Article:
The global health-care industry faces a “huge disruption” as technology heavyweights jostle for consumers with traditional providers, the chief executive of a major pharmaceutical company said.
Yitzhak Peterburg, interim president and CEO at Teva Pharmaceutical, told CNBC on the sidelines of the World Economic Forum’s annual June meeting in Dalian that digital disruption is an enabler for health-care and pharmaceutical companies to serve today’s customers.
“I am a very great believer that we are now in a huge disruption within the health-care (industry), and I think it will affect our industry,” said Peterburg. “For me, the digital reform, or whatever we see, is a huge enabler.”
Teva Pharmaceutical, headquartered in Israel, calls itself he largest producer of generic medicines. In specialty medicines, Teva has treatment for multiple sclerosis as well as late-stage development programs for other disorders of the central nervous system.
Big technology names have begun looking into ways they can disrupt the health-care sector through big data analytics, artificial intelligence and other technologies.
Earlier this month, CNBC reported that a secretive team within Apple’s growing health unit has been talking to developers, hospitals and other industry groups about bringing clinical data, such as detailed lab results and allergy lists, to the iPhone. Meanwhile, it was reported in May that Amazon was hiring a business lead to figure out how the company can break into the multibillion-dollar pharmacy market.
Peterburg explained that pharmaceutical companies need to think about ways to navigate this changing landscape, where they face increasing competition from non-pharma players. Being good at manufacturing pills and injections is no longer enough for pharma companies, he said. Consumers, he added, have also changed and they expect very different value from pharmaceutical companies and the health care industry as a whole.
“Part of my competitors are not only the Novartis of the world, and the other pharmas, but really the Amazons and Googles,” he said. “Like any company, we need to think about where we invest and how we invest, and what is the right time to jump into the water.”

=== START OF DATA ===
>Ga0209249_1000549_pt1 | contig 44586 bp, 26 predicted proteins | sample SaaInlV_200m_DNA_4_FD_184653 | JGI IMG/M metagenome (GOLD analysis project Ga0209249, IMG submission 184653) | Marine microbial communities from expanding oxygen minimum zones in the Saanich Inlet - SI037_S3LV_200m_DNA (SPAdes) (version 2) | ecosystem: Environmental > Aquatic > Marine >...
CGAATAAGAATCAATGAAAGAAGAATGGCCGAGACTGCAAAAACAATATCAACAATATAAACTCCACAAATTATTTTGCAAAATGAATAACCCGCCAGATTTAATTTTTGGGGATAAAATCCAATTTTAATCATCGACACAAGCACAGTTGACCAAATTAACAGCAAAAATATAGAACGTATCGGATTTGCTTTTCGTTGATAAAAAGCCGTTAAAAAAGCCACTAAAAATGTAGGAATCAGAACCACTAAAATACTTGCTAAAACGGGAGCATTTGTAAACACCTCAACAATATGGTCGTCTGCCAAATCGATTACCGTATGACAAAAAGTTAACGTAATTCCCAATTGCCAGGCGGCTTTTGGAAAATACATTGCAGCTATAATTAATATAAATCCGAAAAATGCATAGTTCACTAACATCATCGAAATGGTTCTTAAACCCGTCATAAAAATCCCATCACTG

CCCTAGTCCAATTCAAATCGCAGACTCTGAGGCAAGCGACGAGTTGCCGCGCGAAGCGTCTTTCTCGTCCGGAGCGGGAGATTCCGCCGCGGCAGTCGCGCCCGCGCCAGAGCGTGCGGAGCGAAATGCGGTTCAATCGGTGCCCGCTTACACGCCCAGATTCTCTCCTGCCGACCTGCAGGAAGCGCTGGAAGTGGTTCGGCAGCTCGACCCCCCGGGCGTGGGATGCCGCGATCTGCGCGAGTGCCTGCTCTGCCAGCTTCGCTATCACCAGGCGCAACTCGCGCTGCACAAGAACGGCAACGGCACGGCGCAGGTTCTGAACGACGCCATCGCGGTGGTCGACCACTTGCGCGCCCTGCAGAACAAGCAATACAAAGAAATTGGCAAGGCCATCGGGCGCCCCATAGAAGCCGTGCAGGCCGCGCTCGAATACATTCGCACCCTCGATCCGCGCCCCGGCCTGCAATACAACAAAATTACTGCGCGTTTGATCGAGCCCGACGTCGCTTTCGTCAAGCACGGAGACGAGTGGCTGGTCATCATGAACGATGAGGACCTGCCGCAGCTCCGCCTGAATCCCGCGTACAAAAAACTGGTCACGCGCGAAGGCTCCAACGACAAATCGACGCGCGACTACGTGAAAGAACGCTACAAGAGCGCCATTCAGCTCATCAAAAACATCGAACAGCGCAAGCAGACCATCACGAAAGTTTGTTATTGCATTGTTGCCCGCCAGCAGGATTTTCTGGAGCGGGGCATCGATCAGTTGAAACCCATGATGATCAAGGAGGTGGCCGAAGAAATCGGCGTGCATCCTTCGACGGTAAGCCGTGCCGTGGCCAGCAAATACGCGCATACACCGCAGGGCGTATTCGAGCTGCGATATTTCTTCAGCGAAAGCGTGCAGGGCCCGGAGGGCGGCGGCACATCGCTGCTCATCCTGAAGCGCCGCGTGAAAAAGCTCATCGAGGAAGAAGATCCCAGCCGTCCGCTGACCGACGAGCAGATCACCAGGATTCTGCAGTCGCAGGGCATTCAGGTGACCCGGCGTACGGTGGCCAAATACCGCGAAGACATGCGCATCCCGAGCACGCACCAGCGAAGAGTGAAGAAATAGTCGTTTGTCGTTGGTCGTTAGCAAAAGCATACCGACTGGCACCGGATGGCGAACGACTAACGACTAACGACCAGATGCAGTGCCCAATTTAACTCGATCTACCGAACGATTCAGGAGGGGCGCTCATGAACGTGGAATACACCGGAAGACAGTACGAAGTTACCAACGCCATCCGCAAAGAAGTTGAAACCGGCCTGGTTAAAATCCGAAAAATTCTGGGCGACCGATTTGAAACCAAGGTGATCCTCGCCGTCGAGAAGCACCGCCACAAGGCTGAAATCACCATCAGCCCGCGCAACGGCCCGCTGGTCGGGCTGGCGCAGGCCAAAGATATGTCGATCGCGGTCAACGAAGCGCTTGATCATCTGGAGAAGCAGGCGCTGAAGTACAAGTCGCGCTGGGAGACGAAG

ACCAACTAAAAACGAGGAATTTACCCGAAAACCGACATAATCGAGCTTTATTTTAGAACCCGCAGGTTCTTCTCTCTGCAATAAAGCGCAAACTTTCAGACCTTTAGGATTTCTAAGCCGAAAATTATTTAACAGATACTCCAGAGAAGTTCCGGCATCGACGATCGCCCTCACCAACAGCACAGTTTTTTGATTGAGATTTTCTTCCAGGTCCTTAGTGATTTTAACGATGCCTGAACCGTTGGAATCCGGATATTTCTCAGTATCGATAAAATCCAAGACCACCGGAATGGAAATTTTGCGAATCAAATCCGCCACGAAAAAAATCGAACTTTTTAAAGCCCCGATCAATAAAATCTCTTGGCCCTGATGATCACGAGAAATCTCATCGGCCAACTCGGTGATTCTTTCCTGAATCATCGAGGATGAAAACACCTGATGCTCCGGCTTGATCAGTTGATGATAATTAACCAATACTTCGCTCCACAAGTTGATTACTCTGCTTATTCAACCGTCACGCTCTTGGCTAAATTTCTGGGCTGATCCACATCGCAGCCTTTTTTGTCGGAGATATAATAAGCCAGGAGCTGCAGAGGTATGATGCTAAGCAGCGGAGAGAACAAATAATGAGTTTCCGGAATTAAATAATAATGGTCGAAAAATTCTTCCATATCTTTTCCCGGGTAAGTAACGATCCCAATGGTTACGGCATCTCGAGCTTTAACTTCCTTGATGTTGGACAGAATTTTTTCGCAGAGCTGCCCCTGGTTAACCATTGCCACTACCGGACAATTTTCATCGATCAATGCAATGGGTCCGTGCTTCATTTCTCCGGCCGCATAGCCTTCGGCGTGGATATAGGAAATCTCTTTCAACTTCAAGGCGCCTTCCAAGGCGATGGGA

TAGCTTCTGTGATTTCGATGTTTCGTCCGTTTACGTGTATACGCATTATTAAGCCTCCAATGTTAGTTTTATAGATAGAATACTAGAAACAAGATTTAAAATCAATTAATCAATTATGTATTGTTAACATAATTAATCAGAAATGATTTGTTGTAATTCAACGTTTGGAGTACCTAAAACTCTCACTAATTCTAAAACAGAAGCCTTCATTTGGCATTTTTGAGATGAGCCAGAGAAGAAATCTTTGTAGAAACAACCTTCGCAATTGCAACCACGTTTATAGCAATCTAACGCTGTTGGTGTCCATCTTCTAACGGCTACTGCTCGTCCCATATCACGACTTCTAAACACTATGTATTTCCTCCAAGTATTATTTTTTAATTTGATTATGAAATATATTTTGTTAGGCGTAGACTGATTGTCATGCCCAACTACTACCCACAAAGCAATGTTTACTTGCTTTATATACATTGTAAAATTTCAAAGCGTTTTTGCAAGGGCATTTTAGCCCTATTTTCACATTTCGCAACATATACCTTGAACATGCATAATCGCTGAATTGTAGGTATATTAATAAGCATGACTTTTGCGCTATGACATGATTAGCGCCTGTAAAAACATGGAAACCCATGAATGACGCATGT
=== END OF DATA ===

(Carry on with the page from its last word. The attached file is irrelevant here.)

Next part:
But the answer to the question is not straightforward, according to Peterburg, because different parts of the health-care industry are not moving at the same pace. “It’s very, very difficult, especially for incumbents, to find the right way and where to move,” he said. “That’s why we have to do it by collaboration maybe with start-ups, with small companies, and try to find the solution.”
Aside from competition from non-traditional players, in some markets, pharma companies also need to navigate regulatory hurdles. For example, in China, Peterburg said Teva has found it challenging to establish a foothold over the last few years.
“China is a challenge,” he said. “Teva was trying in the last — maybe not even few years — to go into China (and) I don’t think we’ve done a great job at this.”
The company has one manufacturing facility in the mainland, according to Peterburg, and it’s speaking with local pharma companies to try and find the right way to succeed in China’s vast market. Regulation is a big hurdle because it takes too long to pass, he said.
“It takes too long, even to register. Now remember, we have the biggest cabinet of drugs in the world. We really are part of the good guys. We are the generic ones. We can bring quality into this market but if the time to register a drug takes two, three, four, five years, it’s too long.”
By Saheli Roy Choudhury and Geoff Cutmore
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